I am very much an accidental email power user and newsletter person. I got into this space first in 2012. I was the first newsletter editor at Buzfeed, later the director of newsletter there. And I got the job because I'd had some conversations with the Buzfeed team. I thought they were doing interesting stuff and they didn't really have a specific job for me. But they said, we think you're smart. Let's try to figure out a way for you to work with us. Tell us what you're interested in. And I said I'd had some newsletters. I had launched this newsletter and think it was either 2011 or 2012 called Tools for Reporters still around Toolsforporters.com. Some other folks have taken it over and have done amazing things with it. And I said, this newsletter is great. I mean, I send it out to just a couple hundred people, but when I send out a newsletter, I get replies and comments and feedback every time I hit send. People really like not just the product, but they like starting a conversation with me as a result of the newsletter. I said, I think there's something here. At that point in 2012, a lot of the big publishers, like a New York Times, were not really investing in email. They had email newsletters, they had some automated stuff that went out, but they weren't really investing in curated products or reporter driven products or really expanding their stuff beyond RSS and automated Power automated newsletters, there were a couple of places that were doing it at the time. Politico notably, was one like Allen with Playbook was one that was doing great. The Skim had launched and was doing really, really well. Quartz, which launched around the same time as we were doing the stuff at Buzfeed, was doing some good stuff, but it was not going to say early days for newsletters. But in terms of investing in email, hiring someone like me to run email strategy, that was pretty unusual in the media space at the time. I know because I tried to find other people who were operating the space so I could learn from them and not make the same mistakes and heard over and over again from organizations, now we don't have a person who does that job if they were surprised to find out that I was doing the job. So I started in Buzfeed in 2012, built up the newsletter team there. Newsletter strategy grew the audience into the millions of subscribers. 2017, I left and took over as the director of Newsletters at The New Yorker. And there the goal was not just growing the audience and driving traffic, but converting readers to paying subscribers and operated there for two years. 2019, I launched a Google Doc that I published monthly called not a Newsletter@notandewsletter.com, where I was just writing the stuff that I was learning about, mostly because I had become a stop on the New York media tour. Someone would get the job as the head of newsletters at whatever local newsroom or national newsroom, and they would find out that I'd been doing this for a while and they'd reach out and say, we'd love to talk and pick your brain. And I kept having the same conversation. I just thought I should just write down the stuff that I'm learning. Hey, if you're interested, read all this and then come back to me and let's have a conversation. If the writing that I did didn't answer your questions. And over the next couple of months I was doing this while I was still at The New Yorker, and people started reaching out and saying, we're trying to get smarter at this email stuff, we're not really sure who to turn to, we're not sure if we're doing the right strategy. We have some budget though, to work with somebody who's the person we should talk to. And my wife helpfully pointed out after the 12th, 15th, 20th, I don't know how many person reached out. And she said, people keep asking you if they could hire some sort of consultant and they're asking for you. Do you want to be that person? And it was a real light bulb moment. Oh, okay. So I had some conversations with folks around email and consulting and what that might look like. I was really unaware of what kind of this indie consulting world was. I was only familiar with the McKinsey level of consultant. I didn't know individuals for consultants and met some folks and really liked what I heard and decided to jump in with both feet and launched Inbox Collective, my little solo consulting business in 2019. And now I've gotten the chance to work with hundreds of newsrooms and nonprofits and some local newsletters too, and independent newsletters, helping folks figure out how do you build the right strategy, how do you grow your audience? How do you drive revenue through subscriptions, membership, donation, through ads? Through affiliate driving events, deliverability issues, content, strategy testing? I've gotten the chance to work with a lot of teams on a lot of different parts of the newsletter landscape.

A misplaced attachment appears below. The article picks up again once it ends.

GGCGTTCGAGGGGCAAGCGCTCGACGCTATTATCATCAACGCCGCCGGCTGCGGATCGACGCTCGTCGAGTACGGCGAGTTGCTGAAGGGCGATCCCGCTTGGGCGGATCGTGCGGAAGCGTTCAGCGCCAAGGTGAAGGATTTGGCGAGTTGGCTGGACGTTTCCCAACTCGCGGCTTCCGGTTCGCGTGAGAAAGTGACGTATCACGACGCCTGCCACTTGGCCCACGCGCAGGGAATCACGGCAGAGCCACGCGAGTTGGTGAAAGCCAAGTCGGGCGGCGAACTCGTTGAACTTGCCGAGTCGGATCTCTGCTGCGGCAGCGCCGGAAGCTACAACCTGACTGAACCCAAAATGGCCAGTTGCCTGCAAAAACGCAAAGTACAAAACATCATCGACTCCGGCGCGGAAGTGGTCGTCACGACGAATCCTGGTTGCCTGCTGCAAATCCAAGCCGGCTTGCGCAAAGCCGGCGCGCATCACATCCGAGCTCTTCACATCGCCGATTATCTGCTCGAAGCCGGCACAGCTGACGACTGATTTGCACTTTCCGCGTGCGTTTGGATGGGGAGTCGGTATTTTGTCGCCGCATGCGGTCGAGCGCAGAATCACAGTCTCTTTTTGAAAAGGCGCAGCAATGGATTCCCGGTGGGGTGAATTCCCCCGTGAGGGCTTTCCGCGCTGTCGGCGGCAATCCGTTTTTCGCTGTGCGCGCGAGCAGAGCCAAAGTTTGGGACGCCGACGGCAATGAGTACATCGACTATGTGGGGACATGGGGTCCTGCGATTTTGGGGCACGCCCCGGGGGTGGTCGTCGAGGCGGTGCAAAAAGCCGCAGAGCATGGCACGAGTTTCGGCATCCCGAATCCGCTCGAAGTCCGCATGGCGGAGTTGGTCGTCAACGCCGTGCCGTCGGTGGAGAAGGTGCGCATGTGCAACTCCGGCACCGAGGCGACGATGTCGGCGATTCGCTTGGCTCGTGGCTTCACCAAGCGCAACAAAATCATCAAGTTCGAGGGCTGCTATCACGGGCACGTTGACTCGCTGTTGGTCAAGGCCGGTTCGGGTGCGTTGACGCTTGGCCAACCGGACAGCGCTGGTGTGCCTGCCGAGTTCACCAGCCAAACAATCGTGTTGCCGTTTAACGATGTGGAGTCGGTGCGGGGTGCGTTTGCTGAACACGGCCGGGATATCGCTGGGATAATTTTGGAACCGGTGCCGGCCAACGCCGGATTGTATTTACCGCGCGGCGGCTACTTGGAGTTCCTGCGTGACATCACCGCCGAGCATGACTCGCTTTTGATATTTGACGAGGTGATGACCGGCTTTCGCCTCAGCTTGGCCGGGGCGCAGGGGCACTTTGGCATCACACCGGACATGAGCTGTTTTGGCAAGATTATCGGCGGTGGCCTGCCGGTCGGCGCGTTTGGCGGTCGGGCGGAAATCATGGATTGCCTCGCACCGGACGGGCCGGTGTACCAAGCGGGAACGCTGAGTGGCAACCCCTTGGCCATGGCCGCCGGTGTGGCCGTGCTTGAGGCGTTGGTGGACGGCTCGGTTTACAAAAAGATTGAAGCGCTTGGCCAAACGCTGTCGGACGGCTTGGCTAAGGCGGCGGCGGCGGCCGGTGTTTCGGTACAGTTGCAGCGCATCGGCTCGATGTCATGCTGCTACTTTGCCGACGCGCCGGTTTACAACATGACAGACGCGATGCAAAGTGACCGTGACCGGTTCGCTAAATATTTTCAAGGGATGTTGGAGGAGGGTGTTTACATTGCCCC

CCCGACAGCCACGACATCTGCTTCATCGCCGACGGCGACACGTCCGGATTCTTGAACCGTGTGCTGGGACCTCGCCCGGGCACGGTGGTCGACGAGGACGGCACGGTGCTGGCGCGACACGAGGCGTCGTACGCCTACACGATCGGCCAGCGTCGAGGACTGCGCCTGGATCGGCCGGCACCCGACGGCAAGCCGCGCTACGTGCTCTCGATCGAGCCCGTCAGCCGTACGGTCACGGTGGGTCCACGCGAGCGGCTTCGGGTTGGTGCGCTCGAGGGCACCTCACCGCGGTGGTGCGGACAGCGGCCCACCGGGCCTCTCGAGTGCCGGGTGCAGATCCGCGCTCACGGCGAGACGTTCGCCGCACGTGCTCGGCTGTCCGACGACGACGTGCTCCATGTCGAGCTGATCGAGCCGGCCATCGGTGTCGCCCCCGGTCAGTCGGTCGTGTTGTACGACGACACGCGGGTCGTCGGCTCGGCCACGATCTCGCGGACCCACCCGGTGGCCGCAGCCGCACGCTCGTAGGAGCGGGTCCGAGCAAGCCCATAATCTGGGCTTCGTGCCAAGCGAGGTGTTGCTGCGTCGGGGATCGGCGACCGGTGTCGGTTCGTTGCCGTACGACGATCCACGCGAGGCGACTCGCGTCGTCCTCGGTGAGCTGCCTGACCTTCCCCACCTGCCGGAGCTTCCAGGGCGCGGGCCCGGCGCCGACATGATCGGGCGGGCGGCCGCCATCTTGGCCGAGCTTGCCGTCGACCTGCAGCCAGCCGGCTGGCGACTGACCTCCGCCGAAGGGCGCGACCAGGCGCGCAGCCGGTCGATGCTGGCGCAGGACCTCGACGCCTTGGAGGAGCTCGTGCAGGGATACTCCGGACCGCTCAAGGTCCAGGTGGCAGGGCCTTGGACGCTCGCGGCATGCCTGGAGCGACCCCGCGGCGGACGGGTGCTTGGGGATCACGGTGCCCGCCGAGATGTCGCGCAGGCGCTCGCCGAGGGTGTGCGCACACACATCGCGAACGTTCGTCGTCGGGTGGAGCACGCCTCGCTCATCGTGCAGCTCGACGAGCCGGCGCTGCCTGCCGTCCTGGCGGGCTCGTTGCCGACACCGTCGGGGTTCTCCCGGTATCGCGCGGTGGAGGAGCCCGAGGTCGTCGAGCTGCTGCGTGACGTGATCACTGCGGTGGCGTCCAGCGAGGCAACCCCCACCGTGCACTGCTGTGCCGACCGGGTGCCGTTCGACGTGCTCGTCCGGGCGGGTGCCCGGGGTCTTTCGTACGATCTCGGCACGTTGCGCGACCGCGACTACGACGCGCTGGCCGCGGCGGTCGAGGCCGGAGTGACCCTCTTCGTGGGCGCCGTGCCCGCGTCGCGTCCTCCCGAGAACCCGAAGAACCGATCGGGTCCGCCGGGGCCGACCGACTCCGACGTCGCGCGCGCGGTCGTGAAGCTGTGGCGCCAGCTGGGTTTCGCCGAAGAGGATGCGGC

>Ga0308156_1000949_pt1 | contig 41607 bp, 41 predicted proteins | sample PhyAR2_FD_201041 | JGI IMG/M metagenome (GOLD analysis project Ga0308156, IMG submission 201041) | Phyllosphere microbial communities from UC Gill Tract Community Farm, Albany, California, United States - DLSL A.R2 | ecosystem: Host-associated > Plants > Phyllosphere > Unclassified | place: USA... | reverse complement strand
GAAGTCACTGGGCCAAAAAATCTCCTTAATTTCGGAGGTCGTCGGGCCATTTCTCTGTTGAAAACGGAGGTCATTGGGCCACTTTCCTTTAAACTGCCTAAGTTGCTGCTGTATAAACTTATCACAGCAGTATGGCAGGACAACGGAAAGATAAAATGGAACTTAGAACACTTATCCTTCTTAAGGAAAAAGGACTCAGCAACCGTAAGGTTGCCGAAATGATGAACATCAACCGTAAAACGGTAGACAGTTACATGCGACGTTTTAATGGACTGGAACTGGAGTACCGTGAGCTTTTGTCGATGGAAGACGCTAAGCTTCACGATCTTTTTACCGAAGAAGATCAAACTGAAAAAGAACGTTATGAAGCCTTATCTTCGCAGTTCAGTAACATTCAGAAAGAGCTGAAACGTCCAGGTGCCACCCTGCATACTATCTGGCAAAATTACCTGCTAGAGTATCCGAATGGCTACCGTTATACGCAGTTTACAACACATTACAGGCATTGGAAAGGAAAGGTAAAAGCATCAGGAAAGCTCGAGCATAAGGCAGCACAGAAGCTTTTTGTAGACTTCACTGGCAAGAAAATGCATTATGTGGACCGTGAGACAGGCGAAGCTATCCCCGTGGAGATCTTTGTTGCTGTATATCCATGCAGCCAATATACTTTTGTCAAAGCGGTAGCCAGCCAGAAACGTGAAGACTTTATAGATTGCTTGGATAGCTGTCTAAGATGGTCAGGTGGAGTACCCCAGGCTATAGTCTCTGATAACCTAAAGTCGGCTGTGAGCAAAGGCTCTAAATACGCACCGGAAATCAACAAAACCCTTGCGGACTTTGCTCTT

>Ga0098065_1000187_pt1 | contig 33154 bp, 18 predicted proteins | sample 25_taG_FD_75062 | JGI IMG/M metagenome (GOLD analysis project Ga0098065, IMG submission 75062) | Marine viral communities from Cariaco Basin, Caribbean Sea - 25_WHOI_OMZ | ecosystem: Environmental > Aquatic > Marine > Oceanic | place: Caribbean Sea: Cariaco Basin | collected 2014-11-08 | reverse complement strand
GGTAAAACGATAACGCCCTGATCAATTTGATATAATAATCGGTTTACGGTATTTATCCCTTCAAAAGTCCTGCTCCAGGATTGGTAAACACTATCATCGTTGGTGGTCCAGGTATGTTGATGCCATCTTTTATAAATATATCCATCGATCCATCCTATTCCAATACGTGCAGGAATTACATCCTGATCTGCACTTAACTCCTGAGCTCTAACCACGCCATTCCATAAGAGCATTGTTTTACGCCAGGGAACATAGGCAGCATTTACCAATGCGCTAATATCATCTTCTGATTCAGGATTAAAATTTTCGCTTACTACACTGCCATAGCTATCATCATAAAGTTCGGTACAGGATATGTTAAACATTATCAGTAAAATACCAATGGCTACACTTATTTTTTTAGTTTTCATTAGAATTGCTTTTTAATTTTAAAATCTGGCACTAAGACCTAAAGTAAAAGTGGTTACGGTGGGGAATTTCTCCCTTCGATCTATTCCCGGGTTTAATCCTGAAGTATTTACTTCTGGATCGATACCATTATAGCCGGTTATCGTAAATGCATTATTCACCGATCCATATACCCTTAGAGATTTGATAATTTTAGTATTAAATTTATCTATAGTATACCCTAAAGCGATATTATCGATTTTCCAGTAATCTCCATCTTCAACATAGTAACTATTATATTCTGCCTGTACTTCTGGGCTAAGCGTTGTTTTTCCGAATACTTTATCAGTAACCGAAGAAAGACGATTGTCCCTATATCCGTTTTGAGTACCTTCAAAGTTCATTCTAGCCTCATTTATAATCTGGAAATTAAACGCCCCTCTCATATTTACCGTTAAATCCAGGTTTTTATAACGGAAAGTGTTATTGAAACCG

Translating lessons from large national brands to smaller local publications 

Regan-Porter [00:12:40]: 

Talk a little bit about that transition. So we worked together. We had a newsletter accelerator in Colorado where you worked with about ten different newsrooms that were mostly smaller. And of course, you're entering into this consulting phase. You had been at Buzfeed and the New Yorker. How was that transition to working with pretty large national and international brands, to working with this variety of type of publications and particularly the smaller ones? What translated and what didn't?